As principals, one area that can get lost among our responsibilities is placing an emphasis and value on civic learning. Civics is not a government-mandated assessment, but rather a measurement of how we create an educated citizenry to progress the ideals of democracy and sustain and mold America for future generations. Creating a community, state, and country while preserving democracy is the ultimate test for which we are preparing students. (more…)
For many years, people have discussed doing school differently. Educators can see how the world has changed—and with it, the needs of our students. This is evident not only in so much of what we see on a daily basis in our classrooms, but also from numerous studies related to engagement and learning. (more…)
A powerful tool exists that principals can access as a knowledge stream to improve school culture: student voice. Students are our prime customers and having their input on the important decisions on academics and programming should be standard operating procedure for school leaders. How can school leaders gain this critical student perspective? (more…)
In my time as principal of Aztec High School in New Mexico, one of my main goals has been to promote a culture centered on student voice. I’m proud to say that our school values student voice and actively seeks out input from students to shape our academics, extracurricular programming, and building culture. And when a school shooting took the lives of two students in December 2017, our commitment to student voice became a vital component to our school community’s recovery. (more…)
Schools benefit when students share their voices, but how often do we take the time to truly listen to what they have to say? The Quaglia Institute suggests that students are seven times more academically motivated when they believe their voices are heard as compared to students who do not. How might we integrate student voice into the way schools work while also honoring what students have to say? (more…)
Each year I invite our teachers at Montour High School to participate in the Shadow a Student Challenge. For one week, a group of teachers spends time following students around the building, attending their classes, and joining them in lunch, activities, and more. Afterward, the teachers and I get together and talk about their shadowing experiences. It was during one of these afternoon conversations that changed the direction of our school community for the better.
Guest post by Kasey Teske
In secondary schools, the greatest untapped resource is our students. Most of our students care deeply about school and have numerous ideas about how to improve their campus community. But how often do we, as principals, involve students in our school improvement efforts? Do the students in our school even know our improvement priorities? Are they allowed to give input and help create our school improvement plans? I submit that the more principals give students a voice in their school, the more improvement will move in the right direction. (more…)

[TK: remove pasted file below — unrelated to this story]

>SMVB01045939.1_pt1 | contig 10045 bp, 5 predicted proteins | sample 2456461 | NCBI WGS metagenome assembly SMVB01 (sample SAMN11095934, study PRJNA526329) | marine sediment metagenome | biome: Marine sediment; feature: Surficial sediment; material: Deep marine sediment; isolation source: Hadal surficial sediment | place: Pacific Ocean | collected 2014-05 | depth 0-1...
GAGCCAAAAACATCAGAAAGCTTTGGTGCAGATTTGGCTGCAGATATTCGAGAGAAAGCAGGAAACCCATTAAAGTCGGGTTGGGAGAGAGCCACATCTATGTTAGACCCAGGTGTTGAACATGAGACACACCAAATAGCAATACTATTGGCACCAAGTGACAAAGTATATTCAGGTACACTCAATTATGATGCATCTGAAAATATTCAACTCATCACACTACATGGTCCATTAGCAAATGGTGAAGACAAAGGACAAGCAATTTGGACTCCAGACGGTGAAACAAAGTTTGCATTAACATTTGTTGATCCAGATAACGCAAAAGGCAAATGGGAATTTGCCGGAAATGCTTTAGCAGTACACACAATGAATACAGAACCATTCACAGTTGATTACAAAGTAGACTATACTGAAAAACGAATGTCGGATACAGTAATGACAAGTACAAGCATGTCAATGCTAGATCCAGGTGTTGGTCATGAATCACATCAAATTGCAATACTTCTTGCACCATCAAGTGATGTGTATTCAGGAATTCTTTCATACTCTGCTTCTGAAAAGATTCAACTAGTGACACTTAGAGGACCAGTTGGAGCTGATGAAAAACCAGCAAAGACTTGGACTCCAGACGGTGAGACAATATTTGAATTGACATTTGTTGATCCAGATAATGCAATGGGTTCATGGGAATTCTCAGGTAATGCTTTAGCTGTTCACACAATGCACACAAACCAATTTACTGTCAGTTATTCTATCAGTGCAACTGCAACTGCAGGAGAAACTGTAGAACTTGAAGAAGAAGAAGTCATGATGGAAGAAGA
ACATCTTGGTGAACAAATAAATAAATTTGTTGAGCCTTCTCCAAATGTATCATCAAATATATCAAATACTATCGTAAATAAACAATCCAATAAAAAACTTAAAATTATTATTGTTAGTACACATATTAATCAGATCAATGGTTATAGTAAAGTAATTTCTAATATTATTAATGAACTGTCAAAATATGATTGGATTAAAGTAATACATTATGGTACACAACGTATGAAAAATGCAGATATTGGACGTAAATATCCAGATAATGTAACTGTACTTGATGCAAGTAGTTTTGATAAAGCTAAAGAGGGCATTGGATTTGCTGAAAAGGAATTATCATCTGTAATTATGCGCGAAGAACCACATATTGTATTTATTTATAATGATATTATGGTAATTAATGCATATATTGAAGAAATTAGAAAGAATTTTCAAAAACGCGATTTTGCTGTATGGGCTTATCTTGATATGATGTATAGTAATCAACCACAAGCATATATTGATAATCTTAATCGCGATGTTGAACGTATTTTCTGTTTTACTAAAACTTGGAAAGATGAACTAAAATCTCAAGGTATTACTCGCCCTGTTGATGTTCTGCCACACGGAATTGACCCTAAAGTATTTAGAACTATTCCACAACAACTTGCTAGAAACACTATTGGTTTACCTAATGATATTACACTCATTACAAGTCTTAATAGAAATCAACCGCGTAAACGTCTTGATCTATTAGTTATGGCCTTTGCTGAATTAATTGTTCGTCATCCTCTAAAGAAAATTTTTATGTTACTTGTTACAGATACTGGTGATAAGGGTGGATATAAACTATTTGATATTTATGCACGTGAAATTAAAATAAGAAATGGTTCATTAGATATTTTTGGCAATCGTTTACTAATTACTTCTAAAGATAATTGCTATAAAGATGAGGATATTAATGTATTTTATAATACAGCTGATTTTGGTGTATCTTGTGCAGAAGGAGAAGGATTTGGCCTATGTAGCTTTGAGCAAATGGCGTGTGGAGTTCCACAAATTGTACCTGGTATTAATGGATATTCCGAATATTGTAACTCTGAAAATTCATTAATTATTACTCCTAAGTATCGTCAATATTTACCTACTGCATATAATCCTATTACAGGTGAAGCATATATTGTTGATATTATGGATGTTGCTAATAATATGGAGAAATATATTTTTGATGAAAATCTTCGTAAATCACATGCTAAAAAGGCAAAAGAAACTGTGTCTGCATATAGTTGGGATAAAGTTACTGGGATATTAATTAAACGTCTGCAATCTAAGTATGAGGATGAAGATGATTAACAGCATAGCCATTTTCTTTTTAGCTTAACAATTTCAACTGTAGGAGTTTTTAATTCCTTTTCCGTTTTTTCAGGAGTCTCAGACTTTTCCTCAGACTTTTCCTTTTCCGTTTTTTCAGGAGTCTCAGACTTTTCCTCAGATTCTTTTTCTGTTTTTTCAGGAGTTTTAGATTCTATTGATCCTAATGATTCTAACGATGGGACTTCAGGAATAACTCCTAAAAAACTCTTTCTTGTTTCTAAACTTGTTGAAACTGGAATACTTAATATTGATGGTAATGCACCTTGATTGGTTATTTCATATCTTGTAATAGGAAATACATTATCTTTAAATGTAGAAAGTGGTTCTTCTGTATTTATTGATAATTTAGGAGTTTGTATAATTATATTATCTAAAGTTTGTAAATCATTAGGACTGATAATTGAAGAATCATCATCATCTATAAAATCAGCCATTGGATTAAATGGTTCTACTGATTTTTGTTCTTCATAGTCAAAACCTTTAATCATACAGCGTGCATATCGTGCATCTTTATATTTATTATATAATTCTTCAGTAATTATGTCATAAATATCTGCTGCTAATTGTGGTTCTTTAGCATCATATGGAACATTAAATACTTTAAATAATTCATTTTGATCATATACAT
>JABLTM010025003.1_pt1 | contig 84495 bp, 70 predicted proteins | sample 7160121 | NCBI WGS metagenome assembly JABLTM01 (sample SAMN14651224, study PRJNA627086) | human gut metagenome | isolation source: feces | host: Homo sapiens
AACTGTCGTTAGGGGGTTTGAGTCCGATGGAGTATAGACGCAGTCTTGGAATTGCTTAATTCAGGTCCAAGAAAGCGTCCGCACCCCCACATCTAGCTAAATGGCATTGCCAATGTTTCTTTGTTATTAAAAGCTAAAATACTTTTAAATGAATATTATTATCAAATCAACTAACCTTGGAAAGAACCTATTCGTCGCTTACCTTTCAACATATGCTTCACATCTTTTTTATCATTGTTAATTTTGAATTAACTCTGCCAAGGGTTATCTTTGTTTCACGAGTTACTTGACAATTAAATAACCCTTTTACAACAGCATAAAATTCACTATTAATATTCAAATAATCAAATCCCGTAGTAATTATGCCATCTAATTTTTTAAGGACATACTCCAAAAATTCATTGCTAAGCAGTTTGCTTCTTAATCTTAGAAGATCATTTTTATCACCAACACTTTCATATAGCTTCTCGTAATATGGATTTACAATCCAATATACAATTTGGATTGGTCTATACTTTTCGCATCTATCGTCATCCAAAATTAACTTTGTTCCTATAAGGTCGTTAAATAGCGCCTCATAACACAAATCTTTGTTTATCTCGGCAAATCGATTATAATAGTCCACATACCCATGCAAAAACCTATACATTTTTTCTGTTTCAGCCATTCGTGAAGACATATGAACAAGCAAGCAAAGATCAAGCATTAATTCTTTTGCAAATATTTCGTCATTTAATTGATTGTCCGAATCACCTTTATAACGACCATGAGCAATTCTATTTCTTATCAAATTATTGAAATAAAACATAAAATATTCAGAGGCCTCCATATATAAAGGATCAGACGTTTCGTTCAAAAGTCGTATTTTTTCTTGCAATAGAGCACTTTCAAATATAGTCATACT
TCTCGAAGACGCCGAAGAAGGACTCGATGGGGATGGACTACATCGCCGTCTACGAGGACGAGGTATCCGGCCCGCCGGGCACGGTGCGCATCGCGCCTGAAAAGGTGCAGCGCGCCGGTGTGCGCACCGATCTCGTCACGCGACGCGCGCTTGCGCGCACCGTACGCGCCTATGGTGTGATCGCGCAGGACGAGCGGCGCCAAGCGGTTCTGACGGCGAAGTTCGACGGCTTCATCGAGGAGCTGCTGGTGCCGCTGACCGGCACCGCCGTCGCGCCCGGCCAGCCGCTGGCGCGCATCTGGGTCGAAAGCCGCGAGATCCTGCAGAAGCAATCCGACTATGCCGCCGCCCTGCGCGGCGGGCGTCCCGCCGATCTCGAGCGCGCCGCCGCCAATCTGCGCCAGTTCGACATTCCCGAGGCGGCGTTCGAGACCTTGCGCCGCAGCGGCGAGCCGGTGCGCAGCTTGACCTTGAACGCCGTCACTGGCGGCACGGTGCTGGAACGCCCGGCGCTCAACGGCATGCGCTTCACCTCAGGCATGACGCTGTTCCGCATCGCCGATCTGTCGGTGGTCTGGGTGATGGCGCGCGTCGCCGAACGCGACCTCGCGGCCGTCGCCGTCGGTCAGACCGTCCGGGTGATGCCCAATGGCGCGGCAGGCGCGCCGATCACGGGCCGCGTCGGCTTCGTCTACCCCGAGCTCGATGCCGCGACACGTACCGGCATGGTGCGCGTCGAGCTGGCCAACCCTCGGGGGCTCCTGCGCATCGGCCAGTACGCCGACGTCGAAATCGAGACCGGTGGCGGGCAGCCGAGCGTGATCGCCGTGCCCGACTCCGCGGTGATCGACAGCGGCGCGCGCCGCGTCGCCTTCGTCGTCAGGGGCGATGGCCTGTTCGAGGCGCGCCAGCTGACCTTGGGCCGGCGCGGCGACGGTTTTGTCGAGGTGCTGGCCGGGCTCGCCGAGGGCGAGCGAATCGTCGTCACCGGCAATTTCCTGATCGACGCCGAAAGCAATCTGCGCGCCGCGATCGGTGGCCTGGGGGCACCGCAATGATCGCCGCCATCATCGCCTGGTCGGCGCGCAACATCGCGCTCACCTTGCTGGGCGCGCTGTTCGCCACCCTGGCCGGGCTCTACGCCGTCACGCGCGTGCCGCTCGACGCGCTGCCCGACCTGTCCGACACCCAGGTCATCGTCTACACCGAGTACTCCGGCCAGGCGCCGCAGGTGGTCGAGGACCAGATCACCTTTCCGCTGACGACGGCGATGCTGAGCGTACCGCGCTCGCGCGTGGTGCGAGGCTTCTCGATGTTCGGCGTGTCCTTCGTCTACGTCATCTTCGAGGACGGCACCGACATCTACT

Following the shooting at Marjory Stoneman Douglas High School in Parkland, FL, which claimed the lives of 17 students and educators, advocates around the country organized a national movement demanding change to better protect our schools and communities from gun violence. Leading that movement are student survivors of the shooting joined by thousands of young people across the country.
The NASSP Student Leadership Advisory Committee joined those efforts, organizing advocacy events and actions to honor the lives of the Stoneman Douglas victims and to call for policy change. Here are testimonials about that advocacy from one of the students on the committee and one of the committee’s adult advisers: (more…)
Guest post by Bobby Bennett
In 2012, I became principal of my alma mater—only the second alumnus since the 1890s to have such an opportunity. No pressure! Eager to begin the work of serving my community and school improvement, I held a series of meetings with staff and the school community over the course of the first three months. These meetings would shape our work for the next five years. In fact, what we learned and put into practice not only yielded academic success, it transformed the culture of our school. (more…)
Guest post by John Clements
I am an optimist about the future of schools and learning. My unwavering hope as an educational leader springs from the expanding definition of what it means to be a successful school. For decades, perhaps since the foreboding message of “A Nation at Risk,” educators have equated success with one word: achievement. While the lens of student achievement may provide a well-intentioned view of school, it clouds the vision of schools as places that engage, empower, and inspire students. Achievement ignores the inherently aspirational aspects of learning.
Ask any mom or dad what type of schooling they want for their child and you’re likely to hear about (more…)